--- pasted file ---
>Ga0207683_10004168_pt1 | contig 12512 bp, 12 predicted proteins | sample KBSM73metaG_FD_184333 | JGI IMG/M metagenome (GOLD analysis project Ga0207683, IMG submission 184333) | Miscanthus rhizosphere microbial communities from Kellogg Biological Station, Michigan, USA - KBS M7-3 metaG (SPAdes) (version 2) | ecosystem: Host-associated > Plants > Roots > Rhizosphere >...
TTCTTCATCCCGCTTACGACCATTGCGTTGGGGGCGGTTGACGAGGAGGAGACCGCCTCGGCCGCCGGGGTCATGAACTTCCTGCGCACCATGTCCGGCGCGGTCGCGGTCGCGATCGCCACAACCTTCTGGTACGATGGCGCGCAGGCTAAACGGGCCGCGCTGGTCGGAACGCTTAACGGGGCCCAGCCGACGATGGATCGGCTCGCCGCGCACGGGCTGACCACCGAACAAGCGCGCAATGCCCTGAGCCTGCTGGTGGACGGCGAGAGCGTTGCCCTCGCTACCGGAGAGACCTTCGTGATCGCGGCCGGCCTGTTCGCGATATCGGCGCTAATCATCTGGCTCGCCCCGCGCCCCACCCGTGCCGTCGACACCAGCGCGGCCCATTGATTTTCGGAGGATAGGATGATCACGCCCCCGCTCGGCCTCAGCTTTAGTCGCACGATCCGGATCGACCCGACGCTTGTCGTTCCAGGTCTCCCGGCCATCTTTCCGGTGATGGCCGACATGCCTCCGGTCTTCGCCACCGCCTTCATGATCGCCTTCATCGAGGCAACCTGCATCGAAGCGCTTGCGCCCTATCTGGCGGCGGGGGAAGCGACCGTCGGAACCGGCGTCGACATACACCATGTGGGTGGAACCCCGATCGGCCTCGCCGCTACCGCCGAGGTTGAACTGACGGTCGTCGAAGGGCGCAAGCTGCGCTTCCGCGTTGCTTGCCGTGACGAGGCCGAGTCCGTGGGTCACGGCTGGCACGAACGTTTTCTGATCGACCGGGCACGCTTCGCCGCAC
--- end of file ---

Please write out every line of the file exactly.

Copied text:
>Ga0207683_10004168_pt1 | contig 12512 bp, 12 predicted proteins | sample KBSM73metaG_FD_184333 | JGI IMG/M metagenome (GOLD analysis project Ga0207683, IMG submission 184333) | Miscanthus rhizosphere microbial communities from Kellogg Biological Station, Michigan, USA - KBS M7-3 metaG (SPAdes) (version 2) | ecosystem: Host-associated > Plants > Roots > Rhizosphere >...
TTCTTCATCCCGCTTACGACCATTGCGTTGGGGGCGGTTGACGAGGAGGAGACCGCCTCGGCCGCCGGGGTCATGAACTTCCTGCGCACCATGTCCGGCGCGGTCGCGGTCGCGATCGCCACAACCTTCTGGTACGATGGCGCGCAGGCTAAACGGGCCGCGCTGGTCGGAACGCTTAACGGGGCCCAGCCGACGATGGATCGGCTCGCCGCGCACGGGCTGACCACCGAACAAGCGCGCAATGCCCTGAGCCTGCTGGTGGACGGCGAGAGCGTTGCCCTCGCTACCGGAGAGACCTTCGTGATCGCGGCCGGCCTGTTCGCGATATCGGCGCTAATCATCTGGCTCGCCCCGCGCCCCACCCGTGCCGTCGACACCAGCGCGGCCCATTGATTTTCGGAGGATAGGATGATCACGCCCCCGCTCGGCCTCAGCTTTAGTCGCACGATCCGGATCGACCCGACGCTTGTCGTTCCAGGTCTCCCGGCCATCTTTCCGGTGATGGCCGACATGCCTCCGGTCTTCGCCACCGCCTTCATGATCGCCTTCATCGAGGCAACCTGCATCGAAGCGCTTGCGCCCTATCTGGCGGCGGGGGAAGCGACCGTCGGAACCGGCGTCGACATACACCATGTGGGTGGAACCCCGATCGGCCTCGCCGCTACCGCCGAGGTTGAACTGACGGTCGTCGAAGGGCGCAAGCTGCGCTTCCGCGTTGCTTGCCGTGACGAGGCCGAGTCCGTGGGTCACGGCTGGCACGAACGTTTTCTGATCGACCGGGCACGCTTCGCCGCAC